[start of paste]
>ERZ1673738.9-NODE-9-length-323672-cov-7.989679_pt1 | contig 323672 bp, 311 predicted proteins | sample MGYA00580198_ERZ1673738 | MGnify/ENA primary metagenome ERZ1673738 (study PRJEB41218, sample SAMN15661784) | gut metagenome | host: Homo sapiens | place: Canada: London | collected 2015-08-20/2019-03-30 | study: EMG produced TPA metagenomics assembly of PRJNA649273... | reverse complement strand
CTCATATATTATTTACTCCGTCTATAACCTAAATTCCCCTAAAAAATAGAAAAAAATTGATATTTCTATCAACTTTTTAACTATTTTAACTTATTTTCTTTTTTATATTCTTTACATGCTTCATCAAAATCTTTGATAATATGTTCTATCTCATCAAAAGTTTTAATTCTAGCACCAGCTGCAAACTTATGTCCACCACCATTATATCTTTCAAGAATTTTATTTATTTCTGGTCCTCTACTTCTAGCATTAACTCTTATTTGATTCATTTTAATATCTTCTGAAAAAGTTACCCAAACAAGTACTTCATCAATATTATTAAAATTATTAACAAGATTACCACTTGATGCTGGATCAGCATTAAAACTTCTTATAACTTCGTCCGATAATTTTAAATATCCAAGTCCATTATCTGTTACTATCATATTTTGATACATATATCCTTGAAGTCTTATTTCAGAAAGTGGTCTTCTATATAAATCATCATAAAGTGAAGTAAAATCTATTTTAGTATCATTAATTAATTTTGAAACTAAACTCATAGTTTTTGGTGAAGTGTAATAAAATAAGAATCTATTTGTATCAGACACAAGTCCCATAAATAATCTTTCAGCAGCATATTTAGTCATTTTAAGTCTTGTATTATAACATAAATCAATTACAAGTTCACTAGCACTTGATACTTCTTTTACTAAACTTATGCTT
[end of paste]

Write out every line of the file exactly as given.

>ERZ1673738.9-NODE-9-length-323672-cov-7.989679_pt1 | contig 323672 bp, 311 predicted proteins | sample MGYA00580198_ERZ1673738 | MGnify/ENA primary metagenome ERZ1673738 (study PRJEB41218, sample SAMN15661784) | gut metagenome | host: Homo sapiens | place: Canada: London | collected 2015-08-20/2019-03-30 | study: EMG produced TPA metagenomics assembly of PRJNA649273... | reverse complement strand
CTCATATATTATTTACTCCGTCTATAACCTAAATTCCCCTAAAAAATAGAAAAAAATTGATATTTCTATCAACTTTTTAACTATTTTAACTTATTTTCTTTTTTATATTCTTTACATGCTTCATCAAAATCTTTGATAATATGTTCTATCTCATCAAAAGTTTTAATTCTAGCACCAGCTGCAAACTTATGTCCACCACCATTATATCTTTCAAGAATTTTATTTATTTCTGGTCCTCTACTTCTAGCATTAACTCTTATTTGATTCATTTTAATATCTTCTGAAAAAGTTACCCAAACAAGTACTTCATCAATATTATTAAAATTATTAACAAGATTACCACTTGATGCTGGATCAGCATTAAAACTTCTTATAACTTCGTCCGATAATTTTAAATATCCAAGTCCATTATCTGTTACTATCATATTTTGATACATATATCCTTGAAGTCTTATTTCAGAAAGTGGTCTTCTATATAAATCATCATAAAGTGAAGTAAAATCTATTTTAGTATCATTAATTAATTTTGAAACTAAACTCATAGTTTTTGGTGAAGTGTAATAAAATAAGAATCTATTTGTATCAGACACAAGTCCCATAAATAATCTTTCAGCAGCATATTTAGTCATTTTAAGTCTTGTATTATAACATAAATCAATTACAAGTTCACTAGCACTTGATACTTCTTTTACTAAACTTATGCTT